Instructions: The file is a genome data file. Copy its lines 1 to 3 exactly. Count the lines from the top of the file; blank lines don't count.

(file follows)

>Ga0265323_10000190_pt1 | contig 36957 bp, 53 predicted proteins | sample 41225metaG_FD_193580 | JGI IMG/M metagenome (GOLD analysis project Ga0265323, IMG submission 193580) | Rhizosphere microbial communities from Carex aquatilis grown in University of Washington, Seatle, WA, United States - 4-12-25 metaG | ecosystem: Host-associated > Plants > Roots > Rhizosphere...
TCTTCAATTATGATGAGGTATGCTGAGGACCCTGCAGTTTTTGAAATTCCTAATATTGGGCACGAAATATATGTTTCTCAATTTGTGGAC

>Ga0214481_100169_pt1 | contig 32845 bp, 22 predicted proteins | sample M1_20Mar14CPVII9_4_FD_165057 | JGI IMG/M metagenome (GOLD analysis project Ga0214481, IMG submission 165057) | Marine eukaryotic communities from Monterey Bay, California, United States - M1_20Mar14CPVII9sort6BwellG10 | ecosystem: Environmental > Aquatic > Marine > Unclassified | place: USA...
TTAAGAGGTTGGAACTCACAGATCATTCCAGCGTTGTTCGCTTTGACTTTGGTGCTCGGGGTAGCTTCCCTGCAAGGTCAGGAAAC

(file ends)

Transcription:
>Ga0265323_10000190_pt1 | contig 36957 bp, 53 predicted proteins | sample 41225metaG_FD_193580 | JGI IMG/M metagenome (GOLD analysis project Ga0265323, IMG submission 193580) | Rhizosphere microbial communities from Carex aquatilis grown in University of Washington, Seatle, WA, United States - 4-12-25 metaG | ecosystem: Host-associated > Plants > Roots > Rhizosphere...
TCTTCAATTATGATGAGGTATGCTGAGGACCCTGCAGTTTTTGAAATTCCTAATATTGGGCACGAAATATATGTTTCTCAATTTGTGGAC

>Ga0214481_100169_pt1 | contig 32845 bp, 22 predicted proteins | sample M1_20Mar14CPVII9_4_FD_165057 | JGI IMG/M metagenome (GOLD analysis project Ga0214481, IMG submission 165057) | Marine eukaryotic communities from Monterey Bay, California, United States - M1_20Mar14CPVII9sort6BwellG10 | ecosystem: Environmental > Aquatic > Marine > Unclassified | place: USA...